Additionally, it is worth mentioning in this candidacy discussion, the occurrence and experience of serious illness, which has been recognised previously as ‘disruptive moments’ [73] or ‘biographical disruption’ [74]. Individuals may question ‘why me? why now?’ and in seeking answers to justify these disruptions, draw on explanatory models such as fatalism to explain why these events occur [71] (p. 44). Similarly, Davison’s participants employed notions of fate and chance saying ‘it can happen to anyone’, with Davison providing the analogy of pleasure boats to describe this, where at any time your boat could be called in ‘come in number 23, your time is up’ [70] (p. 681).
The inference being that regardless of whether you participate in a healthy lifestyle or not, ‘when your time is up, your time is up’. This contributes to public distrust of the certitude of public health messages which infer that addressing modifiable risk factors will prevent disease, and subsequently the dismissal of these messages impacts on individual’s willingness to participate in health promoting behaviours, due the improbability that they would have any effect [41,72]. Moreover, the fallibility of the candidacy system allows for the negation of risk as, according to these explanatory models, illness could strike regardless of whether or not you address risks [72].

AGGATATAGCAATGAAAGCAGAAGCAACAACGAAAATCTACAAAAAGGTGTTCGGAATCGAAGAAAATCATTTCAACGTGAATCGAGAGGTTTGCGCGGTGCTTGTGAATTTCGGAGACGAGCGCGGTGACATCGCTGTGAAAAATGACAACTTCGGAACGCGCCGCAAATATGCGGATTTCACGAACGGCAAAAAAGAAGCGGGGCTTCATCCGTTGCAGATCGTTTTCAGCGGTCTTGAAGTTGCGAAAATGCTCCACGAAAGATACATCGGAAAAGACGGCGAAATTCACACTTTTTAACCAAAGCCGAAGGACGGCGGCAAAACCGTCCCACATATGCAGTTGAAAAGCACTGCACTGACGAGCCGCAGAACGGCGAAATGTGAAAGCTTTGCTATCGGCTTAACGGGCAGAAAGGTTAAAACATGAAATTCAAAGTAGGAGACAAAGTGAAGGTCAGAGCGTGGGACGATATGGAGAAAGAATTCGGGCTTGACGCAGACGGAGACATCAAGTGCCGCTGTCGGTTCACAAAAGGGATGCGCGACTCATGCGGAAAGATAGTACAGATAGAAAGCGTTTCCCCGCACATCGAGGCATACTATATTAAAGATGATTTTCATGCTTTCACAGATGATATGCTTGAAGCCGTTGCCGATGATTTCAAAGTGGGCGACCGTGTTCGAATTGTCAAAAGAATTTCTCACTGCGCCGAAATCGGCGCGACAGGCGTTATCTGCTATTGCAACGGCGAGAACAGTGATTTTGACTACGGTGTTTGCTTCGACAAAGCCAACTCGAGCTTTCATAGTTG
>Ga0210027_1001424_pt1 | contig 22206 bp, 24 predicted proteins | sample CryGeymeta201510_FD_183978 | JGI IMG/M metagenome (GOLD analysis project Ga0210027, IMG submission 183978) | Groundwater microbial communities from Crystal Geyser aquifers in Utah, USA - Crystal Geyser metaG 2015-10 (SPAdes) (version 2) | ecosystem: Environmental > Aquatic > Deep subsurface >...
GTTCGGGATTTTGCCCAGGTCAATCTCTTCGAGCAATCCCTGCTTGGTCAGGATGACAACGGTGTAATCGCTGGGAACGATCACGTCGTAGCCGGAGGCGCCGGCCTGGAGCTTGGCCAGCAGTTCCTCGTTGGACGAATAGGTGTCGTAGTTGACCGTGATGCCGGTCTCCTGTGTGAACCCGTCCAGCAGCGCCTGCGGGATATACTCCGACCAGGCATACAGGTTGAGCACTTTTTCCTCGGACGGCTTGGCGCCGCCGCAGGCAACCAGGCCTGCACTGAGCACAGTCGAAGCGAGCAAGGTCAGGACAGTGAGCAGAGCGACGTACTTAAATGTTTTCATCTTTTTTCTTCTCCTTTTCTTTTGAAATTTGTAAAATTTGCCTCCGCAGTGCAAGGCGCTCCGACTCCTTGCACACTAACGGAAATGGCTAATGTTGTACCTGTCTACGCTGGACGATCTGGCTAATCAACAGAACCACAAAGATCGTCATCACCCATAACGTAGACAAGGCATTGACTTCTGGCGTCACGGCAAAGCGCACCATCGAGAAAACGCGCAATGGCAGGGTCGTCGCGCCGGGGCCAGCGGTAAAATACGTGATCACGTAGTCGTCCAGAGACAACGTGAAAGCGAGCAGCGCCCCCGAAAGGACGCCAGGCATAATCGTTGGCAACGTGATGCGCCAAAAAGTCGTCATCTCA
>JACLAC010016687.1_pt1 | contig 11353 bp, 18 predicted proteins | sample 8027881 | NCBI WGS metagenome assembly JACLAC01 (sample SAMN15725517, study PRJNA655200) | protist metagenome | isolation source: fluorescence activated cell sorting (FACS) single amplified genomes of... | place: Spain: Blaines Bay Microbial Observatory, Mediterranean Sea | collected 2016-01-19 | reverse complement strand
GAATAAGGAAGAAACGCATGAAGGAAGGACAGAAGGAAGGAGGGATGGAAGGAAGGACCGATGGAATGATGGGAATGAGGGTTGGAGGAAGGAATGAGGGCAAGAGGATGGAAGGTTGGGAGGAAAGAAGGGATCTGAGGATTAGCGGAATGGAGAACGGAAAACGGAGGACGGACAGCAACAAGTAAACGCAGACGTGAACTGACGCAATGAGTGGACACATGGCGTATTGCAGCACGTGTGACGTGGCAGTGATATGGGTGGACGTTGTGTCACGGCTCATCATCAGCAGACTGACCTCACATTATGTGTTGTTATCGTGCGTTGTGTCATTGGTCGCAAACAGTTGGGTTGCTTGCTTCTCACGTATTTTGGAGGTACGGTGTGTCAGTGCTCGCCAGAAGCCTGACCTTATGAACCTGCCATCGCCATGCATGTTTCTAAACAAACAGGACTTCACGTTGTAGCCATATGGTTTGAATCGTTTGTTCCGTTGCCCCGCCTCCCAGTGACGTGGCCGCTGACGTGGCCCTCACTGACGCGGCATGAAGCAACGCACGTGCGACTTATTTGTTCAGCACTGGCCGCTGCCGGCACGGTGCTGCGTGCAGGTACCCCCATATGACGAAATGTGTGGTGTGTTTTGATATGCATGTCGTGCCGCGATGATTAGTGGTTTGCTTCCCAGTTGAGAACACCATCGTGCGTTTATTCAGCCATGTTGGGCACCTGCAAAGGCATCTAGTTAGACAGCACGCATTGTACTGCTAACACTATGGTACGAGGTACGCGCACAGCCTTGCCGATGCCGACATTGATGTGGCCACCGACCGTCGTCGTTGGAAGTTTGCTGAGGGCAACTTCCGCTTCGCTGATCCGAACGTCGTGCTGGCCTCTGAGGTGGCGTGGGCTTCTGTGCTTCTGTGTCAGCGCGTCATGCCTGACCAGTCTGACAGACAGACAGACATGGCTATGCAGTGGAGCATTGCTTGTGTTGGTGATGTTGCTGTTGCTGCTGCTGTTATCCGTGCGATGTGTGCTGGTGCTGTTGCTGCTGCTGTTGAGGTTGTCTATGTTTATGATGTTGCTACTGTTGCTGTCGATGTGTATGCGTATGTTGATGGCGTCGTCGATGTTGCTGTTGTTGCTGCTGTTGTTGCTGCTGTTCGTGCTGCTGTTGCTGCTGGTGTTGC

4. Considering Lay Epidemiology as Key to Understanding Candidacy

Through Davison’s study, candidacy emerged as a way to understand lay epidemiology ‘the routine observation of cases of illness and death in personal networks and the public arena’ [70] (p. 678). Davison used this term in recognition of the similarity between lay and traditional epidemiology, in that both gather risk information at the population level and observe patterns of illness, but neither can predict exactly who will succumb to illness. Contrasting this, are several points of divergence, which we will now explore.